As out of this world the safari was it was nearly equally as great to visit a nearby school that the camp helps to support. We were able to chat with some of the older kids while in class and then the entire school put on a very impressive show of original poem reciting and tribal dance. I will never forget those smiles and their beautifully unique singing voices.

Our time in Kenya was a great mix of talking over a bottle of coke while sitting on the porch of the main dinning room for camp and out exploring the Mara and the surrounding community. It was perfect! Kenya is gorgeous country and I would highly suggest that you take any opportunity you get to go explore it!

To end this post I wanted to share possibly one of my most memorable experiences of my life... it's the video at the bottom of the post and I don't want to give anything away, so just go check it out. I apologize that it isn't the best, but you will get the point :)

 

Exploring Istanbul, Turkey

This post is so very long overdue, but personal work gets the short end of the stick most of the time. So here we are and let me just apologize for this book I just wrote, but I couldn't stop myself. This trip was so great that I couldn't help but share it all!

One year ago Jason and I were on our way to New York, Istanbul, Kenya, and New York again. So, this is just the beginning of our travels, Istanbul. I cannot believe a year has gone by since we stepped off our 8 hour flight from NYC to Istanbul and got our first look at Turkey. Waiting in the airport trying to figure out exactly how we were going to find out travel partners, Dustin and Linsday, as they were coming in on a different flight. It is in those moments you really realize how dependent you are on your smart phone. Somehow we found each other and made our way to the taxi line. I don't think I can really explain in words how I felt in that taxi as we bobbed and weaved our way through Istanbul traffic all while trying to talk to our driver. Turkish is not like any other language I have heard or attempted to read. There is no crossover between English and Turkish.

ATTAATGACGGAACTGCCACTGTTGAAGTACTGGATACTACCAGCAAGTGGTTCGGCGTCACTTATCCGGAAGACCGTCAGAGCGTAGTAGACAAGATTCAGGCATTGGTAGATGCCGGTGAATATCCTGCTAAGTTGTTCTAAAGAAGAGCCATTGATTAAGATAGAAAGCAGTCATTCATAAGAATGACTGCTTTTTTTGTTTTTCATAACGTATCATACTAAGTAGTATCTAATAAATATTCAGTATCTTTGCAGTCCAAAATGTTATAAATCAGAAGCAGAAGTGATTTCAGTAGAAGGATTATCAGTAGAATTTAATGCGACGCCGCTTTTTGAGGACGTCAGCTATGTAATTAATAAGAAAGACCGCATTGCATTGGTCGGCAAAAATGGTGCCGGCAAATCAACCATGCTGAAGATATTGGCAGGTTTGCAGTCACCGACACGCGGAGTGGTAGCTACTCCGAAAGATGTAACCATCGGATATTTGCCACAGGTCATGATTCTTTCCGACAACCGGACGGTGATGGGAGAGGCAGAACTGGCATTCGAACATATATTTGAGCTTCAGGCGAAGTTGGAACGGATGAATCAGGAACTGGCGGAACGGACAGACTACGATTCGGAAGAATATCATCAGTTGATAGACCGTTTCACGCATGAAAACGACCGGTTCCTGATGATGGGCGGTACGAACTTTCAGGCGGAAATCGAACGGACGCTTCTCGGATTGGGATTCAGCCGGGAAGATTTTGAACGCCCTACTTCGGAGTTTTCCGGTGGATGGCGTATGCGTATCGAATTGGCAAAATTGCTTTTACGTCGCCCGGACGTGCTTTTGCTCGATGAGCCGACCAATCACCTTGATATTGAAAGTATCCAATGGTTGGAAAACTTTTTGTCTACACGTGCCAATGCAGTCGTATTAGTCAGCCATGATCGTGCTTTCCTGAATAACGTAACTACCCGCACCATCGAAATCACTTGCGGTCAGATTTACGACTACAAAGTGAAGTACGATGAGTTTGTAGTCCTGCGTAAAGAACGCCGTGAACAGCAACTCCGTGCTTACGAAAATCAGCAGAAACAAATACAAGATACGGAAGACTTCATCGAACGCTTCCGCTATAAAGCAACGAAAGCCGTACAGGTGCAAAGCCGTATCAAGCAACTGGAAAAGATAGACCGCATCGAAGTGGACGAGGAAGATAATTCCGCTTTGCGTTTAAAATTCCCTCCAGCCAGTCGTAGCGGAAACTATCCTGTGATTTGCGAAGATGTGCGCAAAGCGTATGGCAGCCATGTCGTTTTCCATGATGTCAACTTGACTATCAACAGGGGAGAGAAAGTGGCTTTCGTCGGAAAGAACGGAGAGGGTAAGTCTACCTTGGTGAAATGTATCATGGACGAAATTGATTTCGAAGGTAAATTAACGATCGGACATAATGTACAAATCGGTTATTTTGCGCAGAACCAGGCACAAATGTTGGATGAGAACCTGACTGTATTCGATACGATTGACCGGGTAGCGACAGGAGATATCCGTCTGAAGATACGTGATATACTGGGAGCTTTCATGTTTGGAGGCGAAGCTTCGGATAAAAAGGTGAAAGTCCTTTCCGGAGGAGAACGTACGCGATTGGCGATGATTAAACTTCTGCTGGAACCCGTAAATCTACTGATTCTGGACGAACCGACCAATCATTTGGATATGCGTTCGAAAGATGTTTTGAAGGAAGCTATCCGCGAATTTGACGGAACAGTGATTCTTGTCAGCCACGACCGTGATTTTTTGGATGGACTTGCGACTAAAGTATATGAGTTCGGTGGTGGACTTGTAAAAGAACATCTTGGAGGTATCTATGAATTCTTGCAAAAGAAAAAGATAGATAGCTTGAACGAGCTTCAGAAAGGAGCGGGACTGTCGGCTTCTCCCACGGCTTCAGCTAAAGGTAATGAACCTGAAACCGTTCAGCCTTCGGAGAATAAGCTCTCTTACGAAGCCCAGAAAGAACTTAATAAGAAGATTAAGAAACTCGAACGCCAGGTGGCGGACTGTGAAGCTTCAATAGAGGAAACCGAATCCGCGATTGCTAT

We made it to our hotel, thankfully, unloaded our stuff and then set out to see what Istanbul had to offer... and to find something to eat. I remember thinking that the streets were very clean the people were friendly and all of the narrow, twisty, cobble stone streets made me happy. That night I learned that being a mostly vegetarian person in Turkey was not exactly the best. Let's just say I didn't eat that much as most everything seemed to be some sort of meat. I did however learn to love the Turkish tea and would have it with just about every meal. Plus, it comes in these adorable, little hourglass shaped glasses and everyone else seemed to be doing the same.

While we were in in Turkey we traveled from Istanbul to a locals weekend retreat area of Agva. It took us three and a half hours on a very crowded bus that made somewhere over 75 stops, but we made it and it was totally worth it. Agva is on the shores of the Black Sea and has two rivers that sandwich it making for some beautiful scenery. We stayed in a small hotel, more like a B&B, and the people were so sweet they took us on a boat ride up the river, brought us these beautifully decorated cake and teas while we were just sitting on the deck, and made us the most elaborate breakfast... seriously, the food just kept coming until there was no more space on the table.